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Incentives from curriculum tracking

  • Koerselman, Kristian

Curriculum tracking creates incentives in the years before its start, and we should therefore expect test scores to be higher during those years. I find robust evidence for incentive effects of tracking in the UK based on the UK comprehensive school reform. Results from the Swedish comprehensive school reform are inconclusive. Internationally, I find a large and widening test score gap between early and late tracking countries. Incentive effects of tracking show how early age scores can be endogenous with respect to later-age policies, and add to a growing literature on incentives in education.

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Article provided by Elsevier in its journal Economics of Education Review.

Volume (Year): 32 (2013)
Issue (Month): C ()
Pages: 140-150

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Handle: RePEc:eee:ecoedu:v:32:y:2013:i:c:p:140-150
Contact details of provider: Web page: http://www.elsevier.com/locate/econedurev

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  1. Alan Manning & Jörn-Steffen Pischke, 2006. "Comprehensive Versus Selective Schooling in England and Wales: What Do We Know?," CEE Discussion Papers 0066, Centre for the Economics of Education, LSE.
  2. Petra E. Todd & Kenneth I. Wolpin, 2003. "On The Specification and Estimation of The Production Function for Cognitive Achievement," Economic Journal, Royal Economic Society, vol. 113(485), pages F3-F33, February.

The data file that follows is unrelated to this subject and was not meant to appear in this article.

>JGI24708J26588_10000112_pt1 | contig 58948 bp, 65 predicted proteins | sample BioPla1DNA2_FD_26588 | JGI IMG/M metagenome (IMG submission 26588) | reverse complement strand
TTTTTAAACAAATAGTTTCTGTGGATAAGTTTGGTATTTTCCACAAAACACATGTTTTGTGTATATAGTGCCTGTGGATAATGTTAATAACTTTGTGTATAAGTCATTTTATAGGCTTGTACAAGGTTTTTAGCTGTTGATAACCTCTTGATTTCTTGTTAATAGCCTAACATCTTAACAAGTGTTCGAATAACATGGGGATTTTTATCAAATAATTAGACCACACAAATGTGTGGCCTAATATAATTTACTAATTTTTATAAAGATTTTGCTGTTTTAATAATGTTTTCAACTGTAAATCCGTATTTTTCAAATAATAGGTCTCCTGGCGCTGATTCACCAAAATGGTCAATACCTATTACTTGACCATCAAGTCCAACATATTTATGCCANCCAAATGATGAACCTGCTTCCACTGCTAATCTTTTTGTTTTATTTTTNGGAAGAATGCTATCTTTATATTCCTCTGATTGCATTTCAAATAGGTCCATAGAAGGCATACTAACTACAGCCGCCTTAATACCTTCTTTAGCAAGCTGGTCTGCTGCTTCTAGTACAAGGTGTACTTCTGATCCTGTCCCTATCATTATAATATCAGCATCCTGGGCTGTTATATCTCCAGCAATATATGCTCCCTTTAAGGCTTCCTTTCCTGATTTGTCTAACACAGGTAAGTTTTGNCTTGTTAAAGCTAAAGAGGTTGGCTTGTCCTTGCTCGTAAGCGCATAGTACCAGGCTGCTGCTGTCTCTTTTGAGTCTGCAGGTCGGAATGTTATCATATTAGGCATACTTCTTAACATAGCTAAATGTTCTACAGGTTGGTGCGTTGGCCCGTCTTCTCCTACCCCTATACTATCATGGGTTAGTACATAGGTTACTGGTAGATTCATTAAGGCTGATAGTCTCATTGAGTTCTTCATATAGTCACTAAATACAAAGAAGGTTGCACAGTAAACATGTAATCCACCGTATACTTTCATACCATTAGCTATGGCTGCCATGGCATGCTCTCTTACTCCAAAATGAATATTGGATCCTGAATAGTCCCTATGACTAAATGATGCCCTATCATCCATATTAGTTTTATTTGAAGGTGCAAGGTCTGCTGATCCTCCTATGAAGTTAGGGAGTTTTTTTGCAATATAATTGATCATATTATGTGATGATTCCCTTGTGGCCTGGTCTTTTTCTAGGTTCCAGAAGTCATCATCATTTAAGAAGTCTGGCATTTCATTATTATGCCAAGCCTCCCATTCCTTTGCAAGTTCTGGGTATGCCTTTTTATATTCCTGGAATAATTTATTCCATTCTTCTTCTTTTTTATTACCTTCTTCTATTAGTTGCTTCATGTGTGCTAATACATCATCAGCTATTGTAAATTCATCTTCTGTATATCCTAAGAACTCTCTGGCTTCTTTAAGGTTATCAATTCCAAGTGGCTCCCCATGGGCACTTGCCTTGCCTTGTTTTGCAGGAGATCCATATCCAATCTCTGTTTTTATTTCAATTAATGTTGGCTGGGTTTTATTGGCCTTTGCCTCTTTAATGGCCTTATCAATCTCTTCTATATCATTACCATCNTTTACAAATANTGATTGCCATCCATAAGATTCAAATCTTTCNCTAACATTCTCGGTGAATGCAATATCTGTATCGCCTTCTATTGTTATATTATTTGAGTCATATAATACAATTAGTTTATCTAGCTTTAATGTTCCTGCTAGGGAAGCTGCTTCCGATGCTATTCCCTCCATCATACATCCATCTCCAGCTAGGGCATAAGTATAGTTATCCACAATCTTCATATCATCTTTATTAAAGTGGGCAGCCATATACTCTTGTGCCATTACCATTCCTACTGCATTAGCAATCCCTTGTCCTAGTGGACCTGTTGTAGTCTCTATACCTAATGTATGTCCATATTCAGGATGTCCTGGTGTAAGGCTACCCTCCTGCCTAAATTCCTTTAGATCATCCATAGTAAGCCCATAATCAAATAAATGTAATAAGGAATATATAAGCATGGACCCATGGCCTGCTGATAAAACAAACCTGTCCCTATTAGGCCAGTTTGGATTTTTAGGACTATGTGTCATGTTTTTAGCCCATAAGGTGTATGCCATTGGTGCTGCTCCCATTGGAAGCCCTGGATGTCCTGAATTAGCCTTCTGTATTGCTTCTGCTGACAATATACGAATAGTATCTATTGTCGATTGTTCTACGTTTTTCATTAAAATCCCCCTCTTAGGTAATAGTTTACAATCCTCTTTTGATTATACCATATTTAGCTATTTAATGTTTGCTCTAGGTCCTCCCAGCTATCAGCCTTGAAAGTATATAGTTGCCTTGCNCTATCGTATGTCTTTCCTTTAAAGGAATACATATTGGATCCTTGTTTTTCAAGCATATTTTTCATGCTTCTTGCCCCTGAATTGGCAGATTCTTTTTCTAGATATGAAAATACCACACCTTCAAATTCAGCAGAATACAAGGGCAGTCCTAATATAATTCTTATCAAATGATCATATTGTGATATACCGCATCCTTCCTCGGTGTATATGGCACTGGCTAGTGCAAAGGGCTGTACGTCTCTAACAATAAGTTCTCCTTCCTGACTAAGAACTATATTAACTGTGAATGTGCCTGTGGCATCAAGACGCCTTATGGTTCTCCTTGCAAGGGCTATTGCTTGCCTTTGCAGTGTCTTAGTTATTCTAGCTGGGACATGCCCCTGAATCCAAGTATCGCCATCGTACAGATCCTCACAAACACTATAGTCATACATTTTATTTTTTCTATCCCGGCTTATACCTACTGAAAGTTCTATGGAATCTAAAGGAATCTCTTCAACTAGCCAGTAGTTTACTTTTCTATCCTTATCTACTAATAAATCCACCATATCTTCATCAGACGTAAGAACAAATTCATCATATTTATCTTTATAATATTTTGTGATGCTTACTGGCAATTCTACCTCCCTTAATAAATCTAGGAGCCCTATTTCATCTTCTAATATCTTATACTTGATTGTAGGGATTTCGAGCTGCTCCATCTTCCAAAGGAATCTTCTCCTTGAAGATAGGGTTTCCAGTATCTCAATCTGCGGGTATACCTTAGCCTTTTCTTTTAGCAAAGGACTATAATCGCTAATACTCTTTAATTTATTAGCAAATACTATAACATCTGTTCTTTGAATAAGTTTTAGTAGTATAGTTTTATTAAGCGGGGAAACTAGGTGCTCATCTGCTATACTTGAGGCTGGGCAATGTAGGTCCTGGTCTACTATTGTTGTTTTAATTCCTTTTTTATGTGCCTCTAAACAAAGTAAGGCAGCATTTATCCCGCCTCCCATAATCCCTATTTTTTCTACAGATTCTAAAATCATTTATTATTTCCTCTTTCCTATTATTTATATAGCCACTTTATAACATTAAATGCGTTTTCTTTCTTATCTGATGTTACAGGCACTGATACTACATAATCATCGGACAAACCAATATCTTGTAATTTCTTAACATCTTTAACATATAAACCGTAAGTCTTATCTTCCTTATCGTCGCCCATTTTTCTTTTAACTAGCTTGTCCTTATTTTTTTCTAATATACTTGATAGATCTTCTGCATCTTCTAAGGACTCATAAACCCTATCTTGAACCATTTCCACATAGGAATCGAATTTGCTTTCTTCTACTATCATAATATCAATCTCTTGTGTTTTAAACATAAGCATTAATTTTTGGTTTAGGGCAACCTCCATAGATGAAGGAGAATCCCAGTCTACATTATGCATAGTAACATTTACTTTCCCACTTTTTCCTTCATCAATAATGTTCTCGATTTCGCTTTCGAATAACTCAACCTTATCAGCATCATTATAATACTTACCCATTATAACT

3. Eric A. Hanushek & Ludger Woessmann, 2005. "Does Educational Tracking Affect Performance and Inequality? Differences-in-Differences Evidence across Countries," NBER Working Papers 11124, National Bureau of Economic Research, Inc.
  4. Jacob, Brian A., 2005. "Accountability, incentives and behavior: the impact of high-stakes testing in the Chicago Public Schools," Journal of Public Economics, Elsevier, vol. 89(5-6), pages 761-796, June.
  5. Galindo-Rueda, Fernando & Vignoles, Anna, 2004. "The Heterogeneous Effect of Selection in Secondary Schools: Understanding the Changing Role of Ability," IZA Discussion Papers 1245, Institute for the Study of Labor (IZA).
  6. Mathilde Almlund & Angela Lee Duckworth & James J. Heckman & Tim D. Kautz, 2011. "Personality Psychology and Economics," NBER Working Papers 16822, National Bureau of Economic Research, Inc.
  7. Helena Holmlund, 2008. "A researcher's guide to the Swedish compulsory school reform," LSE Research Online Documents on Economics 19382, London School of Economics and Political Science, LSE Library.
  8. Jürges, Hendrik & Schneider, Kerstin & Senkbeil, Martin & Carstensen, Claus H., 2012. "Assessment drives learning: The effect of central exit exams on curricular knowledge and mathematical literacy," Economics of Education Review, Elsevier, vol. 31(1), pages 56-65.
  9. Gerald Eisenkopf, 2008. "Student Selection and Incentives," TWI Research Paper Series 42, Thurgauer Wirtschaftsinstitut, Universit�t Konstanz.
  10. Derek Neal & Diane Whitmore Schanzenbach, 2010. "Left Behind by Design: Proficiency Counts and Test-Based Accountability," The Review of Economics and Statistics, MIT Press, vol. 92(2), pages 263-283, May.
  11. Koerselman, Kristian, 2011. "Bias from the use of mean-based methods on test scores," Working Paper Series 1/2011, Swedish Institute for Social Research.
  12. James J. Heckman, 2011. "Integrating Personality Psychology into Economics," NBER Working Papers 17378, National Bureau of Economic Research, Inc.
  13. Bishop, John, 2006. "Drinking from the Fountain of Knowledge: Student Incentive to Study and Learn - Externalities, Information Problems and Peer Pressure," Handbook of the Economics of Education, Elsevier.
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